Pukao are the hat-like structures or topknots formerly placed on top of some moai statues on Easter Island. They were all carved from a very light-red volcanic scoria, which was quarried from a single source at Puna Pau.
Pukao were not made until the 15th - 16th centuries and are later additions to the moai. The reason that pukao were made is not known, though various theories exist. One is that the placing of a pukao on top of the moai was a recognition of the power of the individual represented. This has credibility because such a task at the time was, and even now is, extremely difficult, especially because no evidence has been found of crane technology existing at the time. Another theory is that the pukao serve to distinguish between statues. Those moai with pukao are meant to be shown as more majestic and important. This distinction may have also indicated to islanders those statues at which various rituals should be performed. Pukao are now believed to represent hair because it was the custom for high-ranking men to have long hair tied in a bun on the top of their heads.
Pukao are cylindrical in shape, with a dent on the underside to fit on the head of the moai and a boss or knot on top. They fit onto the moai in such a way that the pukao protrudes forwards. Their size varies in proportion to the moai they were on, but they can be from 6 to 10 feet (1.8 to 3.0 metres) in diameter. Pukao weigh up to 10 tonnes (11 short tons), and the placement of a pukao on top of a moai raised the height of the statues to an average of 11 m (37 ft).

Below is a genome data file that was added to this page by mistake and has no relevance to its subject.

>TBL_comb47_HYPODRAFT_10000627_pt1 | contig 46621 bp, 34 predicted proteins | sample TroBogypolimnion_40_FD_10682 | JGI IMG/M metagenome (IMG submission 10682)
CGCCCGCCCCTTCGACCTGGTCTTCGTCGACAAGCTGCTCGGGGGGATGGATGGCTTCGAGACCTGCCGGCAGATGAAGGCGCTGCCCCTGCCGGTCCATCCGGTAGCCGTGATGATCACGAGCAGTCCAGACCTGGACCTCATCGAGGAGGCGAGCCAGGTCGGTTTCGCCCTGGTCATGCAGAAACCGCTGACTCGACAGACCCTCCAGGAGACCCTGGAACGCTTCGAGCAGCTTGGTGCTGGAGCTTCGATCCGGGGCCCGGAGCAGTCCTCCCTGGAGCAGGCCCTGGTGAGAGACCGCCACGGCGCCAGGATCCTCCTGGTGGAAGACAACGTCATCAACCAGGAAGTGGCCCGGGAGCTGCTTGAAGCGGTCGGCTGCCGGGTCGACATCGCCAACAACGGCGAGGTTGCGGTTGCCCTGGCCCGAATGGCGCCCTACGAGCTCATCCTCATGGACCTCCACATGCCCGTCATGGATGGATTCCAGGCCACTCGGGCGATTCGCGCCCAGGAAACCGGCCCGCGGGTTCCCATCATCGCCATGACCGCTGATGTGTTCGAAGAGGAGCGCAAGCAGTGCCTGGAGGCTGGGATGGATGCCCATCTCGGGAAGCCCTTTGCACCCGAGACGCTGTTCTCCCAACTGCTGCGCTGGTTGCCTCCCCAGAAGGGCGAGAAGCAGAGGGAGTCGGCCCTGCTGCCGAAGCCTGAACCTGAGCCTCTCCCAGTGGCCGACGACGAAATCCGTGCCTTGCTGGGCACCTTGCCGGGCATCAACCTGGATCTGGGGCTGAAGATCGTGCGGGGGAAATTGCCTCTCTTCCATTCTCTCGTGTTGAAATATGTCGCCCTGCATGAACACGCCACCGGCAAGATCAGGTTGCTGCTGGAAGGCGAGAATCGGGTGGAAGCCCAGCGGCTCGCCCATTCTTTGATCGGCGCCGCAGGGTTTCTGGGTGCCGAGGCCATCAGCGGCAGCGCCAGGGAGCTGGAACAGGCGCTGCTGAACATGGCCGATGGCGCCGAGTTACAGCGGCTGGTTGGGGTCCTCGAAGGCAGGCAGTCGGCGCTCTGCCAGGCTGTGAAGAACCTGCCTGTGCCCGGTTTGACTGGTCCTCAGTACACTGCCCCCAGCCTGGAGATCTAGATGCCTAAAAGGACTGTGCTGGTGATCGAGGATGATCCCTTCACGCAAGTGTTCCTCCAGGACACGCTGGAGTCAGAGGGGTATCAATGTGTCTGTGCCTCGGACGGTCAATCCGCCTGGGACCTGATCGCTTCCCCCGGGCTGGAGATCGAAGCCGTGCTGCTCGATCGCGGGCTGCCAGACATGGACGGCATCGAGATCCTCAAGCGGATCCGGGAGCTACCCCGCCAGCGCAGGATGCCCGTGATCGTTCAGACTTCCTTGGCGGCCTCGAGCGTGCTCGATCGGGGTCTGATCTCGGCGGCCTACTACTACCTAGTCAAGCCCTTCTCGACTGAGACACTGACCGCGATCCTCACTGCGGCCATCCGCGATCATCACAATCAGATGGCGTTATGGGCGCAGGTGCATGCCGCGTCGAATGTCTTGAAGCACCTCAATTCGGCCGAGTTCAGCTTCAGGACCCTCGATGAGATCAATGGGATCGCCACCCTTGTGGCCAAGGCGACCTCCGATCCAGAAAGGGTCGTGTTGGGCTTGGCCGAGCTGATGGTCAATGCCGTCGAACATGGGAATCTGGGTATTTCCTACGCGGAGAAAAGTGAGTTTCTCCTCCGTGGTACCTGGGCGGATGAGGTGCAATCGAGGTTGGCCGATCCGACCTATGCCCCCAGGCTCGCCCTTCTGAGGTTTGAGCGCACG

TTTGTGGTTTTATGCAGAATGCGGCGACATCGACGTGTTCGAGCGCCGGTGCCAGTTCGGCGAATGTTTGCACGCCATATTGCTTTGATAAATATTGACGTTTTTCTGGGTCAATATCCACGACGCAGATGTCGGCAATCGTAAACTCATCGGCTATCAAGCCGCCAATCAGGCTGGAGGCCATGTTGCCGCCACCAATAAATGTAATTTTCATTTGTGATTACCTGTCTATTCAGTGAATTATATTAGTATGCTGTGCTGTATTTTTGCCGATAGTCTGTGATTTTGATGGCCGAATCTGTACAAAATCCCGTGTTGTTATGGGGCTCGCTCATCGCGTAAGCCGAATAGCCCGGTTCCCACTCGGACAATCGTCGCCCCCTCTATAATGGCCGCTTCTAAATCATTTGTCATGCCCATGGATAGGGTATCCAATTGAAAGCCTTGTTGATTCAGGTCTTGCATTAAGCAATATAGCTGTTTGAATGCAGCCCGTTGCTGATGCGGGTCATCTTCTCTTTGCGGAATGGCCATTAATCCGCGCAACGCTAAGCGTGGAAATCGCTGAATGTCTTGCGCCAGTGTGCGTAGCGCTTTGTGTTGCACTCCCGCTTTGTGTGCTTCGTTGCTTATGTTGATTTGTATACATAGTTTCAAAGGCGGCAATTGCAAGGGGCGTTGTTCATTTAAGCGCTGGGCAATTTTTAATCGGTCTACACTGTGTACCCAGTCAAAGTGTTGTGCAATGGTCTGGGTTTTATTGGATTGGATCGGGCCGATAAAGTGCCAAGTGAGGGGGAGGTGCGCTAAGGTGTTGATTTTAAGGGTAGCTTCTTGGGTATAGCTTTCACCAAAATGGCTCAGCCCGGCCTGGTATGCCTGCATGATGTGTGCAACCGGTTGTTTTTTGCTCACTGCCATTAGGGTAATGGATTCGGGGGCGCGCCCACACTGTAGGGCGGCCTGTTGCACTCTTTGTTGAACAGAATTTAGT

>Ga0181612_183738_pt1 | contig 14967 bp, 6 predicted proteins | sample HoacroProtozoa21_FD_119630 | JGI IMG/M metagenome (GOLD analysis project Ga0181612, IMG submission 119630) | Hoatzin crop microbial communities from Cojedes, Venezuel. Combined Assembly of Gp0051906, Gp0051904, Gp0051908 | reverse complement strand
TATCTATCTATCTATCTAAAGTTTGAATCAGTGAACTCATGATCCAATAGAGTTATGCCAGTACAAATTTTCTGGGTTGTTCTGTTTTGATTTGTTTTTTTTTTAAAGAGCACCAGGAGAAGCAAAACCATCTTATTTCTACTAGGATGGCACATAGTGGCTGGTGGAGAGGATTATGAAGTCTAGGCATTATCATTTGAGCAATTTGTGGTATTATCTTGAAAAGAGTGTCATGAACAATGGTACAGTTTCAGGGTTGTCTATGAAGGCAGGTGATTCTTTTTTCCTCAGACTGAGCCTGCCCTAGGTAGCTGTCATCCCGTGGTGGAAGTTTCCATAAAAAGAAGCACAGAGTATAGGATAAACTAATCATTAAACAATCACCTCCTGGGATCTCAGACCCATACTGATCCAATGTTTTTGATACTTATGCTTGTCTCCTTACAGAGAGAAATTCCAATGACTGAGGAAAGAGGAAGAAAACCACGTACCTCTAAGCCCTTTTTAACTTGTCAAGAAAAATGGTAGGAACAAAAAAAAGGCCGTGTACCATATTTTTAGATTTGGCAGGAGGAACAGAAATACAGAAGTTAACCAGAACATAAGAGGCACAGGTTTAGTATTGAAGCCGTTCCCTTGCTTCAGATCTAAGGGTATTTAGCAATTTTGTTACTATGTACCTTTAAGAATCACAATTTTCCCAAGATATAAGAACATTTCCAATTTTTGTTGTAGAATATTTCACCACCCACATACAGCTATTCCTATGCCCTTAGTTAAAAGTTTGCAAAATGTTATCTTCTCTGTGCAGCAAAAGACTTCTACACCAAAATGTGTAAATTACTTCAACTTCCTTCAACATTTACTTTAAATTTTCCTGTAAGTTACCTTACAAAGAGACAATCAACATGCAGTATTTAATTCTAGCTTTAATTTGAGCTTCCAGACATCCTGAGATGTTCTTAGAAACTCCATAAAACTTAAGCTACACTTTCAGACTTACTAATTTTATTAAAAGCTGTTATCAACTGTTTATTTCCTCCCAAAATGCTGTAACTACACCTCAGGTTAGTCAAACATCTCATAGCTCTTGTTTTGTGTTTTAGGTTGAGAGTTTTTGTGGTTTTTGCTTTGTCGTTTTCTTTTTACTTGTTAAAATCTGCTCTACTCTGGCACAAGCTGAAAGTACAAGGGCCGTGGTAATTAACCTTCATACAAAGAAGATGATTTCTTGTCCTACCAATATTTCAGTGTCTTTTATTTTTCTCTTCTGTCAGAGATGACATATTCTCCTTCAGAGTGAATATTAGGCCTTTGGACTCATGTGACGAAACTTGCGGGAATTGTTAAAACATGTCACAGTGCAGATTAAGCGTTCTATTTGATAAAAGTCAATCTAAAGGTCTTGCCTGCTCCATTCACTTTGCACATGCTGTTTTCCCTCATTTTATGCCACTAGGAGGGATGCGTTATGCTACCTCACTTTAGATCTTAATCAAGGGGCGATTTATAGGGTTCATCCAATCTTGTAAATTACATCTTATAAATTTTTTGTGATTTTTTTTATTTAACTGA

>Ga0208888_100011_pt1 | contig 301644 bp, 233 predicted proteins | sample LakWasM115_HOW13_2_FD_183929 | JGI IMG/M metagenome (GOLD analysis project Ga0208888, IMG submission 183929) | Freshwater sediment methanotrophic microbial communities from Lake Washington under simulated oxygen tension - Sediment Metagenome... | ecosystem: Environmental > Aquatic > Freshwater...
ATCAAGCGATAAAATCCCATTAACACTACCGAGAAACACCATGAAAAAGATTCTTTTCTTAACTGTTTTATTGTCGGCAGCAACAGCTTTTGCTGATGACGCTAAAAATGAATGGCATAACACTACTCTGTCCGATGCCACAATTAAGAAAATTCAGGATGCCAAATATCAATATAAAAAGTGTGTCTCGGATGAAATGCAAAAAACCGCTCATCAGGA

The pukao was balanced as a separate piece on top of the head of a moai. They are believed to have been raised using ramps, possibly requiring only several people. The ring-like indentations along the bottom and edges of the pukao support this theory, as they postulate a ramp made out of logs being used to roll the pukao to the tops of moai statues. In addition, various physicists have made models indicating that this as a possibility, and, given the oblong shape of pukao, the structures would have been easier to roll up the statue than roll back down. However, no one theory can be accepted as correct, because virtually any theorized method (such as the use of pulleys) is plausible.
To date, about 100 pukao have been documented archaeologically, but only at Ahu with fallen statues or at the source quarry.
The red-colored topknots were made from reddish scoria, a volcanic rock. The rocks were sourced from a quarry known as Puna Pau, which was located inside the crater of a volcano with the same name, and on its outer lip. After the Pukao were made, they were rolled by hand or on tree logs along an ancient road to the site of the statues. The road was built out of a cement of compressed red scoria dust. Over 70 discarded Pukao have been found along the road and on raised ceremonial platforms. The indents found on the bottom of pukao that reached the statutes are not present in those strewn along the path from Puna Pau to the moai, hinting that basic quarrying was done at Puna Pau, as well as moulding the stone into a cylindrical shape easier to transport. Meanwhile, more intricate carvings were made at the site of the moai, immediately prior to the placement of pukao on the statues.